the infamous writing of elston gunn.

Elston Gunn, or Bob Dylan, is unarguably the best songwriter of all time. Now, in my mind I finish the post here, however, after having a related conversation with my dad recently I have more to say (later).

 Dylan took the name Elston Gunn in his youth while playing piano for Bobby Vee.

A question first: do you know how many songs Bob Dylan has written?…it’s almost like that jelly bean guessing game except I’m not going to give you a jar of Bob Dylan tracks if you guess right.

The answer? 1,437,998.

I actually have no idea how many tracks Dylan has written, nor does it matter. Which brings me to my real question: what is Bob Dylan’s best written song?

The answer for me: Bob Dylan’s 115th Dream. (listen carefully).

The album photo used for

This track can be found seven tunes deep on his 1965 classic Bringing It All Back Home along with other notable tunes such as Maggie’s Farm, Subterranean Homesick Blues and It’s All Over Now, Baby Blue. What distinguishes it from the rest is the narration of what seems to be a dream Dylan has had.

” ‘I think I’ll call it America’ I said as we hit land. I took a deep breath, I fell down, I could not stand. Captain Arab he started writing up some deeds, he said, ‘Let’s set up a fort and start buying a place with beads.’ Just then this cop comes down the street crazy as a loon, he throw us all in jail for carryin’ harpoons.”

The song begins in a foreshadowing moment for Dylan as he strums an acoustic guitar (something he did famously in his earlier years) before stopping and laughing about something us as listeners never really find out. When he resumes moments later the song is no longer acoustic, but electric, which ironically mimics his legendary change from acoustic style to electric the same year (’65). That’s my guess as to why he was laughing.

Bob Dylan along with his idol, Woodie Guthrie, are two of the most prolific songwriters of all time.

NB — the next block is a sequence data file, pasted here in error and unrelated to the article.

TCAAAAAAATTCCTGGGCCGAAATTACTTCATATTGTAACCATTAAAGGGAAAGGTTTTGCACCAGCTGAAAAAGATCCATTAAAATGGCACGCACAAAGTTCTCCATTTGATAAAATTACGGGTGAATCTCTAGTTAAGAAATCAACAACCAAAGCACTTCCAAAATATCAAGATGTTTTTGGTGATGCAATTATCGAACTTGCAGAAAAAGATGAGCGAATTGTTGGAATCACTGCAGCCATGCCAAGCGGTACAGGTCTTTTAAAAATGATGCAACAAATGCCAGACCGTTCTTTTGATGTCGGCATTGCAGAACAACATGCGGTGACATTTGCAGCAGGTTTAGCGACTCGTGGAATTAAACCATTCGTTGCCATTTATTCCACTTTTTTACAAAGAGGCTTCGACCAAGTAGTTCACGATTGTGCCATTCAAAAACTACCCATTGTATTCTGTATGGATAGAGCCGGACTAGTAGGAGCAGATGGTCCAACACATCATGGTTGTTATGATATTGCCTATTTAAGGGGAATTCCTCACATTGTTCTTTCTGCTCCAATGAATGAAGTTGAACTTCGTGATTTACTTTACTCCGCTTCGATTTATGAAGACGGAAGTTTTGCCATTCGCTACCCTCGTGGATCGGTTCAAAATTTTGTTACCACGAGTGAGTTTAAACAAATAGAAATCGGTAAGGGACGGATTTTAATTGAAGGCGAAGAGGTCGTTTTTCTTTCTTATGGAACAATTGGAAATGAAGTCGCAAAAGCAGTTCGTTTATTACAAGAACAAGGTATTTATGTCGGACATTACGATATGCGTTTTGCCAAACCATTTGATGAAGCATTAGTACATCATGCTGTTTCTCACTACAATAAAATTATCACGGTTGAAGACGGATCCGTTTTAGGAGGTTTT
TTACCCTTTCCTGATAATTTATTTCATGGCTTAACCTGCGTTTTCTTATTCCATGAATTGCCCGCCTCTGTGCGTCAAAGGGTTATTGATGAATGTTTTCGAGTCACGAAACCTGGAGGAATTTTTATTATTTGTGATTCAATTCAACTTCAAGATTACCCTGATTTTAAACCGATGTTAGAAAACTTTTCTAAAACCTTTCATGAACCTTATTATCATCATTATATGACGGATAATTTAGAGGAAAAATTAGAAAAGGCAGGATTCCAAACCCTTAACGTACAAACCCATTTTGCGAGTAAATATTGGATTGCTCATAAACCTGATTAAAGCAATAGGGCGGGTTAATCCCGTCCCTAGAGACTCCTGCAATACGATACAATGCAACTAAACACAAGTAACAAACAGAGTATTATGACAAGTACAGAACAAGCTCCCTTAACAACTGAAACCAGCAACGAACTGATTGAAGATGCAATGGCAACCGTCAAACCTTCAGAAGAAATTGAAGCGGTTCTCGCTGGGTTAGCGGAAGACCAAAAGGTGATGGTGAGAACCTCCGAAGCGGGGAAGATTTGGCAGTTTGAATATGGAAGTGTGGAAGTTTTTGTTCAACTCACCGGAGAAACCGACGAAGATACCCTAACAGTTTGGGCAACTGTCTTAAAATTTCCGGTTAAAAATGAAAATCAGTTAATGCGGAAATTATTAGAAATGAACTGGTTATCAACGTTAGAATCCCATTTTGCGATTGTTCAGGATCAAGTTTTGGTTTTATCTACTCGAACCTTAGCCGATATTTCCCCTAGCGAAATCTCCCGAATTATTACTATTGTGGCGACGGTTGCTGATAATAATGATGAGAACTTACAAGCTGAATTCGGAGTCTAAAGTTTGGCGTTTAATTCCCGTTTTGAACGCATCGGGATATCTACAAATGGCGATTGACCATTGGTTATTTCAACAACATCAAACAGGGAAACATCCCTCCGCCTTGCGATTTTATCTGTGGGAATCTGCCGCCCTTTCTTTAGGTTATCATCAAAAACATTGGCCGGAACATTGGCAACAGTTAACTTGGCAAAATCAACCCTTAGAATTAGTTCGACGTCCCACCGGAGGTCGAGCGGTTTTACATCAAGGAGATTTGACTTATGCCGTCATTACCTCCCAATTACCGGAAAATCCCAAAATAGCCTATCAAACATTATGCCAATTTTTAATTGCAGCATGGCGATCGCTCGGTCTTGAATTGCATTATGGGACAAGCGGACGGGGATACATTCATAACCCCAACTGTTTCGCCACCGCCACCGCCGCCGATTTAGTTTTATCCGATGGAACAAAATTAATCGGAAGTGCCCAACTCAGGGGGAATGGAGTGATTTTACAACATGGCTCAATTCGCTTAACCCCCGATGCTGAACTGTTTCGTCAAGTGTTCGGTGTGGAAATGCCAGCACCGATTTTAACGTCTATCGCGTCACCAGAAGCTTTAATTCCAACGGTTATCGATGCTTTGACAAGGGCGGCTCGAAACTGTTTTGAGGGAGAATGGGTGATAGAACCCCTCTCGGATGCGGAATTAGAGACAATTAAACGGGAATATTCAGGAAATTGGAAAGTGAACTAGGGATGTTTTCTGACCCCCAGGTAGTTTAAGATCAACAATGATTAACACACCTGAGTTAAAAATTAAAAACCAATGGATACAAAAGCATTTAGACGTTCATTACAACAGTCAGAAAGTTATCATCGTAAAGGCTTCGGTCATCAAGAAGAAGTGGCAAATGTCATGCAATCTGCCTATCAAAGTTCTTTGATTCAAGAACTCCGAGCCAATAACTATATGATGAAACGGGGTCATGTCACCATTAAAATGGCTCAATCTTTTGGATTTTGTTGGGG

From what I have seen in his biography, Dylan is very well read. So it is no surprise that within the song’s lyrics are a few familiar references from the book “Moby Dick”, including Captain Arab (Ahab from Moby Dick), a whale and a crew carrying harpoons. The rest of lyrics seem to spew from Dylan’s brain in a nonsensical whirlwind, describing things that could only occur in one’s mind. Here is an example using my favorite stretch of lyrics:

“Well the last I heard of Arab he was stuck on a whale, that was married to the deputy sheriff of the jail. But the funniest thing was when I was leavin’ a bay, I saw three ships sailin’ they were all heading my way. I asked the captain what his name was, and why he didn’t drive a truck. He said his name was Columbus and I just said ‘good luck’.”

In retrospect, I also don’t know if the song is supposed to make sense to anyone but Dylan (if that). I do know that in a sea of songs all written and sung the same way perhaps writing songs using a different part of your brain is the key to truly great song writing.

((By no means is this a clear cut victor in the almost bottomless pit of Bob Dylan’s catalogue, so I encourage anyone interested in Dylan’s writing and delivery to keep listening. Start with songs from his classic albums: Highway 61 Revisited, Blood on the Tracks and Blonde on Blonde.))


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